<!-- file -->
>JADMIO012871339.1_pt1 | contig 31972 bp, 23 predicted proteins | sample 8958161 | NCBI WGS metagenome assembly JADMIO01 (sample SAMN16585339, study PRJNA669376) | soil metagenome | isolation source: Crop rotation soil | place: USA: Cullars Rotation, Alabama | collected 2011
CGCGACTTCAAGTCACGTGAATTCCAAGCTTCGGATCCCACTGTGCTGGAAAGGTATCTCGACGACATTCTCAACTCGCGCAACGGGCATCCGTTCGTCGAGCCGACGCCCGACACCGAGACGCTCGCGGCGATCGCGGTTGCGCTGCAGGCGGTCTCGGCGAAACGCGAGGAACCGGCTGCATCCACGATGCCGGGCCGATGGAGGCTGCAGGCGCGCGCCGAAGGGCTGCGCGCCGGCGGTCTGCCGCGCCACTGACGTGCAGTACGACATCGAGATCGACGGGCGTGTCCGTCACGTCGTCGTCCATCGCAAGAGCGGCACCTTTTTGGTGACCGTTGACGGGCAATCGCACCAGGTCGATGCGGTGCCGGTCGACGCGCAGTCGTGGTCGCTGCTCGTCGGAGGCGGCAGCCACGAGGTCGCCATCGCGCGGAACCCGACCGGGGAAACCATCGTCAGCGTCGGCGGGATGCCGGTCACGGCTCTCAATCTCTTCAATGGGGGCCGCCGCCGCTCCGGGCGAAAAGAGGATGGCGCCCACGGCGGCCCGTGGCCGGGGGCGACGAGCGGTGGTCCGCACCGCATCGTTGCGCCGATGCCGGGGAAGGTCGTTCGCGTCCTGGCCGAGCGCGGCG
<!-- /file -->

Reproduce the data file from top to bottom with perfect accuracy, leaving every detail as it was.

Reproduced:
>JADMIO012871339.1_pt1 | contig 31972 bp, 23 predicted proteins | sample 8958161 | NCBI WGS metagenome assembly JADMIO01 (sample SAMN16585339, study PRJNA669376) | soil metagenome | isolation source: Crop rotation soil | place: USA: Cullars Rotation, Alabama | collected 2011
CGCGACTTCAAGTCACGTGAATTCCAAGCTTCGGATCCCACTGTGCTGGAAAGGTATCTCGACGACATTCTCAACTCGCGCAACGGGCATCCGTTCGTCGAGCCGACGCCCGACACCGAGACGCTCGCGGCGATCGCGGTTGCGCTGCAGGCGGTCTCGGCGAAACGCGAGGAACCGGCTGCATCCACGATGCCGGGCCGATGGAGGCTGCAGGCGCGCGCCGAAGGGCTGCGCGCCGGCGGTCTGCCGCGCCACTGACGTGCAGTACGACATCGAGATCGACGGGCGTGTCCGTCACGTCGTCGTCCATCGCAAGAGCGGCACCTTTTTGGTGACCGTTGACGGGCAATCGCACCAGGTCGATGCGGTGCCGGTCGACGCGCAGTCGTGGTCGCTGCTCGTCGGAGGCGGCAGCCACGAGGTCGCCATCGCGCGGAACCCGACCGGGGAAACCATCGTCAGCGTCGGCGGGATGCCGGTCACGGCTCTCAATCTCTTCAATGGGGGCCGCCGCCGCTCCGGGCGAAAAGAGGATGGCGCCCACGGCGGCCCGTGGCCGGGGGCGACGAGCGGTGGTCCGCACCGCATCGTTGCGCCGATGCCGGGGAAGGTCGTTCGCGTCCTGGCCGAGCGCGGCG